Program Director’s Corner – July 2019
The Faculty Evaluation Meeting
David Lieb, MD
Program Director, Endocrine Fellowship Program
Eastern Virginia Medical School
Sections II.A.4.d and II.A.4.e of the ACGME Program Requirements for Graduate Medical Education in Endocrinology, Diabetes and Metabolism reminds us that as PDs we are to ‘evaluate program faculty’, and to ‘approve’ their ‘continued participation’ in the fellowship program. What are the responsibilities of our faculty? They must ‘maintain an environment of inquiry and scholarship’ and participate in didactics (journal club, case conferences, didactics). Some need to be involved in national committees/educational organizations, have peer-reviewed funding, and/or publish original work or reviews (50% of your Key Clinical Faculty).
And as per the ACGME requirements, section V.B. – the program must evaluate faculty performance (as it relates to the education program) at least once per year. This evaluation must include the faculty member’s ‘clinical teaching abilities, commitment to the educational program, clinical knowledge, professionalism and scholarly activities’. And it must include a written confidential evaluation by the fellows.
Finally, the program must ‘monitor and track’ faculty development (Section V.C.2.b).
So….easy right? Sometimes, but not always. As program director you work with faculty at all levels of professional development – folks that have just finished fellowship – perhaps at your institution, or an outside institution with its own culture; all the way to tenured professors who have been doing it their way for decades (and may not be all that flexible even when it’s required). It helps to have a framework for your annual meeting with each of your faculty. Here are some of my thoughts for what to include in such a framework.
Faculty are busy. You may only have 30 minutes to review their responsibilities, performance for the year (fellow evaluations), scholarly activity, and faculty development needs. Remember – this is not your division chief’s annual evaluation – focus on each faculty member’s evaluations (done by the fellows), their scholarly activity (as it relates to the fellowship), their concerns and how they want to (or need to) grow as a teaching faculty. Don’t lose sight – it’s about their role as teachers.
You should be meeting with each faculty member at least once per year, more often if needed. Be sure that prior to each meeting you have read through the faculty member’s evaluations from the fellows. They should have an opportunity to review their evaluations prior to your meeting as well. As with any good feedback session – start by asking ‘How do you feel things are going?’. Do they have any concerns regarding the fellowship and their role in it? What is that role – are they on the CCC? The PEC? Are they responsible for a particular part of the fellows’ procedural education (CGM, U/S, Pumps)? Do they provide didactic lectures? Ensuring that both you and the faculty member understand their role and responsibilities is a good place to start your discussion.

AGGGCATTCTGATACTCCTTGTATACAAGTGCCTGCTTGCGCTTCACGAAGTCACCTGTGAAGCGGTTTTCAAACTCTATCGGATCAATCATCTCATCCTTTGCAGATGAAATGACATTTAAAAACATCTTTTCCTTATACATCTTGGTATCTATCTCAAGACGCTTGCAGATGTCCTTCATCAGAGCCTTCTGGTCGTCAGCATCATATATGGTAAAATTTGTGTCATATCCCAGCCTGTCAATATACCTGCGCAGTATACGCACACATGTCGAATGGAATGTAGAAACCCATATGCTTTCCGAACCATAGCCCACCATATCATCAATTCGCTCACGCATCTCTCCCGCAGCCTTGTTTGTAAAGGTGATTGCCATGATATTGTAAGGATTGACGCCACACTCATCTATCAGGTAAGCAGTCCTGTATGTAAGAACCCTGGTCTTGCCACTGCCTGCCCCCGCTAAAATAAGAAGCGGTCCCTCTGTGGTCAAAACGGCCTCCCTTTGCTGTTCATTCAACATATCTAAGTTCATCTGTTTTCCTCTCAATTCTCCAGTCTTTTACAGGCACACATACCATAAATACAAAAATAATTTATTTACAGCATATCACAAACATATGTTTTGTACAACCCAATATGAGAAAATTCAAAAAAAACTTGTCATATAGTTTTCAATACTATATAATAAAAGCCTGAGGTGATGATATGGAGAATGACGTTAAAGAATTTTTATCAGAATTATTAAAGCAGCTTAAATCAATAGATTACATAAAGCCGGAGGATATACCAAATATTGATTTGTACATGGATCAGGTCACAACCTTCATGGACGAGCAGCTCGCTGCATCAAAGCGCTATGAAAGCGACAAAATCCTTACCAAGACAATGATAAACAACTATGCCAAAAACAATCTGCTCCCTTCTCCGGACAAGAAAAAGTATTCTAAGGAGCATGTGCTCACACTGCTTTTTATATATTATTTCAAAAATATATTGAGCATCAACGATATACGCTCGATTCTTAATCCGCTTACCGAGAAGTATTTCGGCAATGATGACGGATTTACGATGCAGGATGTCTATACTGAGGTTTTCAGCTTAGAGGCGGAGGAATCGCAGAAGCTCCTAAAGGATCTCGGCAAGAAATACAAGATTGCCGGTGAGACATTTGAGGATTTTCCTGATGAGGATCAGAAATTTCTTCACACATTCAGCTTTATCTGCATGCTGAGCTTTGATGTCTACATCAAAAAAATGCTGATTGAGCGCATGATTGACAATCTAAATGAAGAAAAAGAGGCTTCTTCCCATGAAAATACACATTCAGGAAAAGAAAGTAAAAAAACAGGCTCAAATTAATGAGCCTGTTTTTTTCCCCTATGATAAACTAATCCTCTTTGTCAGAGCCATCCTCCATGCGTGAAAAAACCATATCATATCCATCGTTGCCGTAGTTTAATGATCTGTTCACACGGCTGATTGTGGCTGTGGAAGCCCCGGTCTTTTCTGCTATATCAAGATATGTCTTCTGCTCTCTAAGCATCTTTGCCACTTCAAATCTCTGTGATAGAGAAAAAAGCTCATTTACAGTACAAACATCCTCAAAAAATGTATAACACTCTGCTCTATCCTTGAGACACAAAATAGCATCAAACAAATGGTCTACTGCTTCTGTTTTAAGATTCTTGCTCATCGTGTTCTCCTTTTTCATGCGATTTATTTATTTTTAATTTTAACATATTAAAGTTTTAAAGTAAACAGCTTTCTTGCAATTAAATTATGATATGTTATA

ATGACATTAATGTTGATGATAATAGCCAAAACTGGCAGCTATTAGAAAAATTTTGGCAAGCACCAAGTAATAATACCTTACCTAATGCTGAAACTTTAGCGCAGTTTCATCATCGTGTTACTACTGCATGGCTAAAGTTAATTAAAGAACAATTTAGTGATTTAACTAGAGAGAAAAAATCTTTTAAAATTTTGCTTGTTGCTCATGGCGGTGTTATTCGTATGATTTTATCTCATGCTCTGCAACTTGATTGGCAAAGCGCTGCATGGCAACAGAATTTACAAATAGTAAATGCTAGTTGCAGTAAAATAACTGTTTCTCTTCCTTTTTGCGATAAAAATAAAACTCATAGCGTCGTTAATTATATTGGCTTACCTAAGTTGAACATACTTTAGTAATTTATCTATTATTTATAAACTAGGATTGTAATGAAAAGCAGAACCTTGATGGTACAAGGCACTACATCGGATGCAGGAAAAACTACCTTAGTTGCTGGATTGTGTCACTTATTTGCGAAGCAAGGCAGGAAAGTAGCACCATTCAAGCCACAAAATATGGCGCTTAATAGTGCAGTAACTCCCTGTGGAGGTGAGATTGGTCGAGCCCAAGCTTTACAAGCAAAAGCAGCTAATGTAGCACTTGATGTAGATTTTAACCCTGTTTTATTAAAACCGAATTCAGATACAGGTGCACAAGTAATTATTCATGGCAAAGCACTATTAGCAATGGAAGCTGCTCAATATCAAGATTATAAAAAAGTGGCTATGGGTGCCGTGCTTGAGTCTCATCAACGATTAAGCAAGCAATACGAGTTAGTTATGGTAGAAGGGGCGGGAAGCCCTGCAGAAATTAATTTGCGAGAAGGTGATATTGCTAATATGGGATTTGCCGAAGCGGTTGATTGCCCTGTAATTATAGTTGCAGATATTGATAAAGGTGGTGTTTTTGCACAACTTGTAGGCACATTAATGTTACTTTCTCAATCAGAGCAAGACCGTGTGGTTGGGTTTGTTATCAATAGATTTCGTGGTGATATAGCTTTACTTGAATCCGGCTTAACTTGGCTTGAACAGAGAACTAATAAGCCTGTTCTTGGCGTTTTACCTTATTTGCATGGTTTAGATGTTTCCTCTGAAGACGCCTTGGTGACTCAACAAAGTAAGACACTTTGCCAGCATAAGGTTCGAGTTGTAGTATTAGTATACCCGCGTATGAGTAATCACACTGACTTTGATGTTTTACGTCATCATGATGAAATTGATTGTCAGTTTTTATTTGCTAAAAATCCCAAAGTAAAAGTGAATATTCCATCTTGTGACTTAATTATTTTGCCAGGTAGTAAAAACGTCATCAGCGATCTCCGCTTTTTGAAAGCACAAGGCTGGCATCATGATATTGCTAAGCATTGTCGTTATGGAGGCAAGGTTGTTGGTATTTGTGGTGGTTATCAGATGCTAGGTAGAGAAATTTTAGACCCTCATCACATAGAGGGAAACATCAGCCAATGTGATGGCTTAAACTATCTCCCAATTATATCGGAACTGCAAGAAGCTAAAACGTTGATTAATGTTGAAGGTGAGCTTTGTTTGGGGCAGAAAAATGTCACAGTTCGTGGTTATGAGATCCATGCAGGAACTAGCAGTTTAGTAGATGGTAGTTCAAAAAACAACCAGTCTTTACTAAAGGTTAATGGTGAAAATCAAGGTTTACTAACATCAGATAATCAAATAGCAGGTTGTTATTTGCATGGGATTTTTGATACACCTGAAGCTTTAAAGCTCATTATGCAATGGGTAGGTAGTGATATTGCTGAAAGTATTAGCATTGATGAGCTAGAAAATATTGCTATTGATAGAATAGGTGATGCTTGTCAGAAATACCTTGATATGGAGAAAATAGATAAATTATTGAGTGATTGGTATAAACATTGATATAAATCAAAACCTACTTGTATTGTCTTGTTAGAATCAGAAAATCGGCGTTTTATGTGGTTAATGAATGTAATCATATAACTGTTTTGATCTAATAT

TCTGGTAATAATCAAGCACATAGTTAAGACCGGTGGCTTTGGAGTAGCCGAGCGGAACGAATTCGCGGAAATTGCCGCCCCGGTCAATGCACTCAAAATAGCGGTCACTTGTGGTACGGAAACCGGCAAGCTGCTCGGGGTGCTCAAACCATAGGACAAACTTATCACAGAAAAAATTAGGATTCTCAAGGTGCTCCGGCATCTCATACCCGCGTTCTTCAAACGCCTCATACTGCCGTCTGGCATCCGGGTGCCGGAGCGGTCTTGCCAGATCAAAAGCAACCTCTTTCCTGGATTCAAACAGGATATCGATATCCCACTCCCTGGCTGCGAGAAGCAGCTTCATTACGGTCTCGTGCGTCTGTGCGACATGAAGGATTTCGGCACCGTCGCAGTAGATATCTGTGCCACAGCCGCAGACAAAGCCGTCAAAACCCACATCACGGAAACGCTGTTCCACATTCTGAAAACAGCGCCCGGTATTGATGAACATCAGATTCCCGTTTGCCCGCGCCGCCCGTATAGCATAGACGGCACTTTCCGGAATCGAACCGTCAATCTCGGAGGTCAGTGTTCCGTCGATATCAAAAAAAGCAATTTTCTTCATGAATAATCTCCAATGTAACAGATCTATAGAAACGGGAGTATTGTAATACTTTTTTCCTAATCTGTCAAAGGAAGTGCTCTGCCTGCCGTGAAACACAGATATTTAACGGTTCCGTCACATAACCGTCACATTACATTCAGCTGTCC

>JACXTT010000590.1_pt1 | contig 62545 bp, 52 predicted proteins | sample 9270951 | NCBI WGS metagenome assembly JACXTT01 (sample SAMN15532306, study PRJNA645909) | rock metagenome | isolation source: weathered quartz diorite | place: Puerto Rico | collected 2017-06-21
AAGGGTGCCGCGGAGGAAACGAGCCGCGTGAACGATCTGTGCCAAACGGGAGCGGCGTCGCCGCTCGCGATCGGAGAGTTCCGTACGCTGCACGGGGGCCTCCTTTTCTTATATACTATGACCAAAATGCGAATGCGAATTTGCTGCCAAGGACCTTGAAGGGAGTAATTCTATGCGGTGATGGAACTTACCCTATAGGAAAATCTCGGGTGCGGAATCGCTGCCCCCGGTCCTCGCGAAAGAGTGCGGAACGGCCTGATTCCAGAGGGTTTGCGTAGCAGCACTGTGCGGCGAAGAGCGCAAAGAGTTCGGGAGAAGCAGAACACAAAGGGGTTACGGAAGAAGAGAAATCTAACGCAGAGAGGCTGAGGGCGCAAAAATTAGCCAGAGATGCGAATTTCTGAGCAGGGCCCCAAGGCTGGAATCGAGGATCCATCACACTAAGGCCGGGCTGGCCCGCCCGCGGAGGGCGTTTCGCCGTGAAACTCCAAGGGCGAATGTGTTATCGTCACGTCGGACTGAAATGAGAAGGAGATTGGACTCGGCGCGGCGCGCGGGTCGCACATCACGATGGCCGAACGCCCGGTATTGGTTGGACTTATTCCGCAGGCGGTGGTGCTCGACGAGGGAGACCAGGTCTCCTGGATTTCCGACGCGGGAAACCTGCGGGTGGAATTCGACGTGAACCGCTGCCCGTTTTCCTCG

Review their scholarly activity, and see if fellows have been involved. If not, determine if there might be a role for a fellow (or two) in a project. Alternatively, are there projects that the faculty member would like to get started, and would benefit from fellow involvement? What are their goals with respect to medical education? See how you as the program director can provide assistance. Work with your institution’s graduate medical education council, or professional development office, to determine what classes or webinars may be offered locally for faculty development. Live sessions are often recorded and can be accessed later when it might be more convenient for your faculty member to review. It’s helpful to have a list of common topics (teaching in small vs large groups, giving feedback, etc) in professional development that may help you and the faculty member determine where their needs might be.
National organizations such as the Endocrine Society and the American Association of Medical Colleges have in-person workshops that may help your faculty with their development. The Accreditation Council for Graduate Medical Education has online resources that may be useful as well. The AAMC’s MedEdPortal is a wonderful resource for online teaching and assessment resources, as is the ACGME’s Journal of Graduate Medical Education website. Faculty that are particularly interested in GME may want to go to an AAMC or ACGME national meeting, and bring back what they’ve learned to your faculty. There may be funding through your institutions GMEC for such meetings. Below I’ve listed some pertinent/helpful websites.
Occasionally there may be more significant issues regarding a faculty member’s interactions with the fellows and the fellowship program. If you have significant concerns regarding a faculty member’s ability to remain part of the fellowship program, be sure to involve your division chief and/or department chair. Your institutional graduate medical education council may also be helpful depending on the circumstances.
The faculty evaluation meeting is an opportunity to better understand your faculty members, and their needs. It’s also an opportunity to help them reach their goals within medical education. It’s an exciting part of our responsibilities as a program director.